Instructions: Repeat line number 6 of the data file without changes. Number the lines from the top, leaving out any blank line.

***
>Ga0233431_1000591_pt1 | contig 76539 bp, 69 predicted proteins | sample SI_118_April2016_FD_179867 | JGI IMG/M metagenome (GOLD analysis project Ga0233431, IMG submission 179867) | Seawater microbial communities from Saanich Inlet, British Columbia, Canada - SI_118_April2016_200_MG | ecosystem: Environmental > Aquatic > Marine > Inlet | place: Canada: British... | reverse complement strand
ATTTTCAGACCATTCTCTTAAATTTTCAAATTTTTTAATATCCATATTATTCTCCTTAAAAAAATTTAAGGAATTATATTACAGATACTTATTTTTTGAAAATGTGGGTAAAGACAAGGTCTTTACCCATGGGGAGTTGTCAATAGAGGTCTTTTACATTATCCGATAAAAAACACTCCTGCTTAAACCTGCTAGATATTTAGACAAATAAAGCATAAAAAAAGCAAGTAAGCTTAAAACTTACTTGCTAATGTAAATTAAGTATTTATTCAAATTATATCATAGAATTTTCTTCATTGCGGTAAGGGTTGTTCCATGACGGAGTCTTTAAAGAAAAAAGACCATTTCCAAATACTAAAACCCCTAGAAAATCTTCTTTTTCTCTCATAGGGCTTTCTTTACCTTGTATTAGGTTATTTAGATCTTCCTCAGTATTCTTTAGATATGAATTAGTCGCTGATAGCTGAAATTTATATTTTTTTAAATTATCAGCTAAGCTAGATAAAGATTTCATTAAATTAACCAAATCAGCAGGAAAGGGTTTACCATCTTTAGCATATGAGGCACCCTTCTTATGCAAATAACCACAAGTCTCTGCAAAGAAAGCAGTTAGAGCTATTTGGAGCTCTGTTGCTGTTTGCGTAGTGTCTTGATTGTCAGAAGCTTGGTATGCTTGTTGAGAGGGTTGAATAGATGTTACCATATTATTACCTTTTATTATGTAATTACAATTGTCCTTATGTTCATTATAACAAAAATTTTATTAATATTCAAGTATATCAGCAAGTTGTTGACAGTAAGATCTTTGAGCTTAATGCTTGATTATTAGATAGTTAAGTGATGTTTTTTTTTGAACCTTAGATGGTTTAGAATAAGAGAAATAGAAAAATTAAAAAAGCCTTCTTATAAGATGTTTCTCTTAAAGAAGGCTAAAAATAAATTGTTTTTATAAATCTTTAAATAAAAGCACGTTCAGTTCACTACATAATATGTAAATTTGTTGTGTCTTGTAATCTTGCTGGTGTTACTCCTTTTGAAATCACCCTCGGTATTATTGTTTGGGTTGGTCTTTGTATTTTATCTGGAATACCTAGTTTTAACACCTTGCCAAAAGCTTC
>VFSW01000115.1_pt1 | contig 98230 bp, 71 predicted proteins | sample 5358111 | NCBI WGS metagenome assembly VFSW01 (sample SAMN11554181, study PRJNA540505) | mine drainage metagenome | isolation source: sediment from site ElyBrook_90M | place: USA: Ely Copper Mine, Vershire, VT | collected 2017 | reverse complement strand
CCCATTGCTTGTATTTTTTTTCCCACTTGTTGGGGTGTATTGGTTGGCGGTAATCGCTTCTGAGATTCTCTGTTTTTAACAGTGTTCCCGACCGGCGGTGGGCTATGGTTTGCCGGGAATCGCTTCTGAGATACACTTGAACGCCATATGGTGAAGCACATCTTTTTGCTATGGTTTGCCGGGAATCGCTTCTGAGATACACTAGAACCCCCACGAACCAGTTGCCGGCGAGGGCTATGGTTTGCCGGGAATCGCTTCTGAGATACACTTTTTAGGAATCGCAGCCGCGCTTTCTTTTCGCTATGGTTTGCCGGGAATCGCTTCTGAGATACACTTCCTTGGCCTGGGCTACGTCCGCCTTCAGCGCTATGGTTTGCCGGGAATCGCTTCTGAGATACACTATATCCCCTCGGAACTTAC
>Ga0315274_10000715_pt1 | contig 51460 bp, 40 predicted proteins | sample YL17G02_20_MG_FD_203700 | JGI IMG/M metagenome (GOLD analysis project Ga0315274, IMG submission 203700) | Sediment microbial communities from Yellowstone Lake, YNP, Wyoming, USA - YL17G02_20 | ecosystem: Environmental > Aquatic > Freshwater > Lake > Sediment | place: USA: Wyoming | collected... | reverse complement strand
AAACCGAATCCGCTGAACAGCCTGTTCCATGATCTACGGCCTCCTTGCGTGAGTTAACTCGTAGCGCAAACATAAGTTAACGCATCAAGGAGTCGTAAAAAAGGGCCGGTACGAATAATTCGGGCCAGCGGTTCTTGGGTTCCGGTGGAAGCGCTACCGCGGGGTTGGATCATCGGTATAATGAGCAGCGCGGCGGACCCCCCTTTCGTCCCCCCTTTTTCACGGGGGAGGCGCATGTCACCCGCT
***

AAACCGAATCCGCTGAACAGCCTGTTCCATGATCTACGGCCTCCTTGCGTGAGTTAACTCGTAGCGCAAACATAAGTTAACGCATCAAGGAGTCGTAAAAAAGGGCCGGTACGAATAATTCGGGCCAGCGGTTCTTGGGTTCCGGTGGAAGCGCTACCGCGGGGTTGGATCATCGGTATAATGAGCAGCGCGGCGGACCCCCCTTTCGTCCCCCCTTTTTCACGGGGGAGGCGCATGTCACCCGCT